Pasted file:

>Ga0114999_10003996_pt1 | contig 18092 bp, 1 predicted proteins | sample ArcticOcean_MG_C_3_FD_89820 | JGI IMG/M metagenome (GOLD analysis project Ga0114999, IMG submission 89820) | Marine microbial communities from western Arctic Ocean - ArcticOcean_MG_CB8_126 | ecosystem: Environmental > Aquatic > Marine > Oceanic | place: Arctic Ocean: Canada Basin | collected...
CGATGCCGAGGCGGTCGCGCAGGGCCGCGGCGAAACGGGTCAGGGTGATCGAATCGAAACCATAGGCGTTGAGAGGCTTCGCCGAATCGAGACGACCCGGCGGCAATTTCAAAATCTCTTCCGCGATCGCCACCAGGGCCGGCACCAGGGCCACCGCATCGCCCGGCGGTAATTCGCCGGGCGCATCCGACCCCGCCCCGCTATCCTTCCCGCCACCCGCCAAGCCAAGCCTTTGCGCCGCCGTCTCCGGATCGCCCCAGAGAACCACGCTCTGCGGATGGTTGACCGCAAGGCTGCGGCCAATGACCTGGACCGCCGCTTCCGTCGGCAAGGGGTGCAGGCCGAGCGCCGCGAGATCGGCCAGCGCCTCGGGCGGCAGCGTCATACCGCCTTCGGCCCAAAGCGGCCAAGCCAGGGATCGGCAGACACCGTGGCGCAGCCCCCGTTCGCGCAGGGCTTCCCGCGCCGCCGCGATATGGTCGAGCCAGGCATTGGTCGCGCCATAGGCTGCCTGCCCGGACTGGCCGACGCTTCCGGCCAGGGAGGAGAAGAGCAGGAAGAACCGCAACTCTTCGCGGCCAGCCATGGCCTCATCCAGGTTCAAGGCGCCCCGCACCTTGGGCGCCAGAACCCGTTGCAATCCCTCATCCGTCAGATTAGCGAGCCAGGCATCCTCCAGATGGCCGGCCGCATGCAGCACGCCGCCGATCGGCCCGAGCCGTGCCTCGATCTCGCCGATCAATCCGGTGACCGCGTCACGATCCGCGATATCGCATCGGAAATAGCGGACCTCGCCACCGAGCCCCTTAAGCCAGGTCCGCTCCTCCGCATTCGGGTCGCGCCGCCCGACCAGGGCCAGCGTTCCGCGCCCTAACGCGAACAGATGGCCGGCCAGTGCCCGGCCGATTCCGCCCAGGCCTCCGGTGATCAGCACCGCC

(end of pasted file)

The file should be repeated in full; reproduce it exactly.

>Ga0114999_10003996_pt1 | contig 18092 bp, 1 predicted proteins | sample ArcticOcean_MG_C_3_FD_89820 | JGI IMG/M metagenome (GOLD analysis project Ga0114999, IMG submission 89820) | Marine microbial communities from western Arctic Ocean - ArcticOcean_MG_CB8_126 | ecosystem: Environmental > Aquatic > Marine > Oceanic | place: Arctic Ocean: Canada Basin | collected...
CGATGCCGAGGCGGTCGCGCAGGGCCGCGGCGAAACGGGTCAGGGTGATCGAATCGAAACCATAGGCGTTGAGAGGCTTCGCCGAATCGAGACGACCCGGCGGCAATTTCAAAATCTCTTCCGCGATCGCCACCAGGGCCGGCACCAGGGCCACCGCATCGCCCGGCGGTAATTCGCCGGGCGCATCCGACCCCGCCCCGCTATCCTTCCCGCCACCCGCCAAGCCAAGCCTTTGCGCCGCCGTCTCCGGATCGCCCCAGAGAACCACGCTCTGCGGATGGTTGACCGCAAGGCTGCGGCCAATGACCTGGACCGCCGCTTCCGTCGGCAAGGGGTGCAGGCCGAGCGCCGCGAGATCGGCCAGCGCCTCGGGCGGCAGCGTCATACCGCCTTCGGCCCAAAGCGGCCAAGCCAGGGATCGGCAGACACCGTGGCGCAGCCCCCGTTCGCGCAGGGCTTCCCGCGCCGCCGCGATATGGTCGAGCCAGGCATTGGTCGCGCCATAGGCTGCCTGCCCGGACTGGCCGACGCTTCCGGCCAGGGAGGAGAAGAGCAGGAAGAACCGCAACTCTTCGCGGCCAGCCATGGCCTCATCCAGGTTCAAGGCGCCCCGCACCTTGGGCGCCAGAACCCGTTGCAATCCCTCATCCGTCAGATTAGCGAGCCAGGCATCCTCCAGATGGCCGGCCGCATGCAGCACGCCGCCGATCGGCCCGAGCCGTGCCTCGATCTCGCCGATCAATCCGGTGACCGCGTCACGATCCGCGATATCGCATCGGAAATAGCGGACCTCGCCACCGAGCCCCTTAAGCCAGGTCCGCTCCTCCGCATTCGGGTCGCGCCGCCCGACCAGGGCCAGCGTTCCGCGCCCTAACGCGAACAGATGGCCGGCCAGTGCCCGGCCGATTCCGCCCAGGCCTCCGGTGATCAGCACCGCC